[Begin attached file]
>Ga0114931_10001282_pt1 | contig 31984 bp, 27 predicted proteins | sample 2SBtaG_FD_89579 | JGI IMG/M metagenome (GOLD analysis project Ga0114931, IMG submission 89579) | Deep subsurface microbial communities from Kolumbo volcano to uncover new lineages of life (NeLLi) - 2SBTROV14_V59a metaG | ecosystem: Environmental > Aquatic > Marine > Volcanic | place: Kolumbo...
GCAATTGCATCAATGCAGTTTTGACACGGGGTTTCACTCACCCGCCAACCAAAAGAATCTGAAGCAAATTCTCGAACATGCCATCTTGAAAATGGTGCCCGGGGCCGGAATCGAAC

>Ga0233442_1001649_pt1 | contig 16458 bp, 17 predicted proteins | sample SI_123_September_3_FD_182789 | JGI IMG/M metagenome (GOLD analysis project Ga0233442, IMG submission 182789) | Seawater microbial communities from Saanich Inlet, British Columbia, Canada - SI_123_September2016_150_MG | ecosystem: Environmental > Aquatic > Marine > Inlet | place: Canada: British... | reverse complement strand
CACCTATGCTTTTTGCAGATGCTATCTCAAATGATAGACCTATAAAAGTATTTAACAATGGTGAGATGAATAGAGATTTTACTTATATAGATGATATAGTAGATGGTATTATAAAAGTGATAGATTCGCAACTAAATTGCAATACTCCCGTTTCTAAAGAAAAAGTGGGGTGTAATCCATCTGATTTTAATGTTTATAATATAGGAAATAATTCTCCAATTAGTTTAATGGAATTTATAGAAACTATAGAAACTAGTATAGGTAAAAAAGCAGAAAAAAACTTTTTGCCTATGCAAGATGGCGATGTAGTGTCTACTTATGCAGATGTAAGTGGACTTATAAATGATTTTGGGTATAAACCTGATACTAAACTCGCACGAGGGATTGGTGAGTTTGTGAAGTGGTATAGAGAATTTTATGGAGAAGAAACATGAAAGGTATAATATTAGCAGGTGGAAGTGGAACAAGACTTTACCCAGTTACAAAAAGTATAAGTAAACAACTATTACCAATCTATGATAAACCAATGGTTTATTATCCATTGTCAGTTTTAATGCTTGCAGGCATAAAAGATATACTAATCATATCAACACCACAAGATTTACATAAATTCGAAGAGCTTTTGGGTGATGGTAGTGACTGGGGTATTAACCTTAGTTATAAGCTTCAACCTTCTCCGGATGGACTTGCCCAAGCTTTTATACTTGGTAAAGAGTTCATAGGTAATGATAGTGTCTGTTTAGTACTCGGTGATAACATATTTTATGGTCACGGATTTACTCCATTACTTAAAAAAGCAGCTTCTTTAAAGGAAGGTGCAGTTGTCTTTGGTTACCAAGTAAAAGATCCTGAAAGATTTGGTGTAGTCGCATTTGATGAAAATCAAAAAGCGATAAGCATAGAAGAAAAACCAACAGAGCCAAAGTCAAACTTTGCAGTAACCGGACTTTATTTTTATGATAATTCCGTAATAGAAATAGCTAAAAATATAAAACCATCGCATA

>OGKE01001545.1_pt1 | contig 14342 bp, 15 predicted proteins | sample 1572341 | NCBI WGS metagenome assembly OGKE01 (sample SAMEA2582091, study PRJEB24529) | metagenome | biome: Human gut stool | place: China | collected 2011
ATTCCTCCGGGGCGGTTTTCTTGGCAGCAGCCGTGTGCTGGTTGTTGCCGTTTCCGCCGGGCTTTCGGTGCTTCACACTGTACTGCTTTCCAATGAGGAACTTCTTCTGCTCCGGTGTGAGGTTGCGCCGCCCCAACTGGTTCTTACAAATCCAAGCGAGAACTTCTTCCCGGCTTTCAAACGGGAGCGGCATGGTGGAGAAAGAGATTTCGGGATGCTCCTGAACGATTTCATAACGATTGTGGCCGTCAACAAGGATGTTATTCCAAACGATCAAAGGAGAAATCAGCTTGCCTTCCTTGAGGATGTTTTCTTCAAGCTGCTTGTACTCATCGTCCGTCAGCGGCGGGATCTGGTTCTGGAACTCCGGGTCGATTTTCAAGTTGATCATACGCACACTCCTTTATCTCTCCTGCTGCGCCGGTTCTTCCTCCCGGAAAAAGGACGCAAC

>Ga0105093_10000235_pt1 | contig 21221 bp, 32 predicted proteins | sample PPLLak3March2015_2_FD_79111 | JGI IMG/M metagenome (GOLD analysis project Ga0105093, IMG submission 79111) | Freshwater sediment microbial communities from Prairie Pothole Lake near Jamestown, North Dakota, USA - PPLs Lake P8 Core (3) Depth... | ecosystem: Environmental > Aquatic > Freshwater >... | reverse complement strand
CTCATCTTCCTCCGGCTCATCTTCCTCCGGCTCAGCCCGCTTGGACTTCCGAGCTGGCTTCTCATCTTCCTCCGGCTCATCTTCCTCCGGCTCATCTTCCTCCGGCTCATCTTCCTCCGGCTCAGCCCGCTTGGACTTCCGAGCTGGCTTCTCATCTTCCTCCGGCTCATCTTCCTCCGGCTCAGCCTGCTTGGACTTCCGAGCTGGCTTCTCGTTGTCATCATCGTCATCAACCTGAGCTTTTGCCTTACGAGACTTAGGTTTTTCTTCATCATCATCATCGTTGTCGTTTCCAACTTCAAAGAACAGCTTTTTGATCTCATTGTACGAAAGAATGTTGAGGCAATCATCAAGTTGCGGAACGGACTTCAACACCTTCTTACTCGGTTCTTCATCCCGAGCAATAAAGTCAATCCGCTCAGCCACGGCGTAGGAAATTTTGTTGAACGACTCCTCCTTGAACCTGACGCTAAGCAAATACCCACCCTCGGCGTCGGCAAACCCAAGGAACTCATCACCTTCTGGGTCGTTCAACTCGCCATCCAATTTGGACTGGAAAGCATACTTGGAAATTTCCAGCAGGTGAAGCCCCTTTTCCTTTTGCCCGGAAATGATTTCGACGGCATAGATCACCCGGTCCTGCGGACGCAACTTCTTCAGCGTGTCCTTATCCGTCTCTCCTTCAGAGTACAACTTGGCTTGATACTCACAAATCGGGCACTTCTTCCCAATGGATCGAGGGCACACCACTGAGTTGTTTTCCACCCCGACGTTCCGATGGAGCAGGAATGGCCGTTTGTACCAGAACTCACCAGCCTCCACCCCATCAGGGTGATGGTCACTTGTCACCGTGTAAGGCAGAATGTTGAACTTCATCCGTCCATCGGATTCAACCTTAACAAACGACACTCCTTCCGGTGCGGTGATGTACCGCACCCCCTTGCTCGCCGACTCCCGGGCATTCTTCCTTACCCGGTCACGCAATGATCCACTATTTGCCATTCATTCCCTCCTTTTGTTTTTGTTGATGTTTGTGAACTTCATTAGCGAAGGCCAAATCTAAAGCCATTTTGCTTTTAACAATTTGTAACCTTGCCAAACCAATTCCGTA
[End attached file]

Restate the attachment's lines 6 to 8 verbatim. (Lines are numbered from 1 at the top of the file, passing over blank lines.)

ATTCCTCCGGGGCGGTTTTCTTGGCAGCAGCCGTGTGCTGGTTGTTGCCGTTTCCGCCGGGCTTTCGGTGCTTCACACTGTACTGCTTTCCAATGAGGAACTTCTTCTGCTCCGGTGTGAGGTTGCGCCGCCCCAACTGGTTCTTACAAATCCAAGCGAGAACTTCTTCCCGGCTTTCAAACGGGAGCGGCATGGTGGAGAAAGAGATTTCGGGATGCTCCTGAACGATTTCATAACGATTGTGGCCGTCAACAAGGATGTTATTCCAAACGATCAAAGGAGAAATCAGCTTGCCTTCCTTGAGGATGTTTTCTTCAAGCTGCTTGTACTCATCGTCCGTCAGCGGCGGGATCTGGTTCTGGAACTCCGGGTCGATTTTCAAGTTGATCATACGCACACTCCTTTATCTCTCCTGCTGCGCCGGTTCTTCCTCCCGGAAAAAGGACGCAAC

>Ga0105093_10000235_pt1 | contig 21221 bp, 32 predicted proteins | sample PPLLak3March2015_2_FD_79111 | JGI IMG/M metagenome (GOLD analysis project Ga0105093, IMG submission 79111) | Freshwater sediment microbial communities from Prairie Pothole Lake near Jamestown, North Dakota, USA - PPLs Lake P8 Core (3) Depth... | ecosystem: Environmental > Aquatic > Freshwater >... | reverse complement strand
CTCATCTTCCTCCGGCTCATCTTCCTCCGGCTCAGCCCGCTTGGACTTCCGAGCTGGCTTCTCATCTTCCTCCGGCTCATCTTCCTCCGGCTCATCTTCCTCCGGCTCATCTTCCTCCGGCTCAGCCCGCTTGGACTTCCGAGCTGGCTTCTCATCTTCCTCCGGCTCATCTTCCTCCGGCTCAGCCTGCTTGGACTTCCGAGCTGGCTTCTCGTTGTCATCATCGTCATCAACCTGAGCTTTTGCCTTACGAGACTTAGGTTTTTCTTCATCATCATCATCGTTGTCGTTTCCAACTTCAAAGAACAGCTTTTTGATCTCATTGTACGAAAGAATGTTGAGGCAATCATCAAGTTGCGGAACGGACTTCAACACCTTCTTACTCGGTTCTTCATCCCGAGCAATAAAGTCAATCCGCTCAGCCACGGCGTAGGAAATTTTGTTGAACGACTCCTCCTTGAACCTGACGCTAAGCAAATACCCACCCTCGGCGTCGGCAAACCCAAGGAACTCATCACCTTCTGGGTCGTTCAACTCGCCATCCAATTTGGACTGGAAAGCATACTTGGAAATTTCCAGCAGGTGAAGCCCCTTTTCCTTTTGCCCGGAAATGATTTCGACGGCATAGATCACCCGGTCCTGCGGACGCAACTTCTTCAGCGTGTCCTTATCCGTCTCTCCTTCAGAGTACAACTTGGCTTGATACTCACAAATCGGGCACTTCTTCCCAATGGATCGAGGGCACACCACTGAGTTGTTTTCCACCCCGACGTTCCGATGGAGCAGGAATGGCCGTTTGTACCAGAACTCACCAGCCTCCACCCCATCAGGGTGATGGTCACTTGTCACCGTGTAAGGCAGAATGTTGAACTTCATCCGTCCATCGGATTCAACCTTAACAAACGACACTCCTTCCGGTGCGGTGATGTACCGCACCCCCTTGCTCGCCGACTCCCGGGCATTCTTCCTTACCCGGTCACGCAATGATCCACTATTTGCCATTCATTCCCTCCTTTTGTTTTTGTTGATGTTTGTGAACTTCATTAGCGAAGGCCAAATCTAAAGCCATTTTGCTTTTAACAATTTGTAACCTTGCCAAACCAATTCCGTA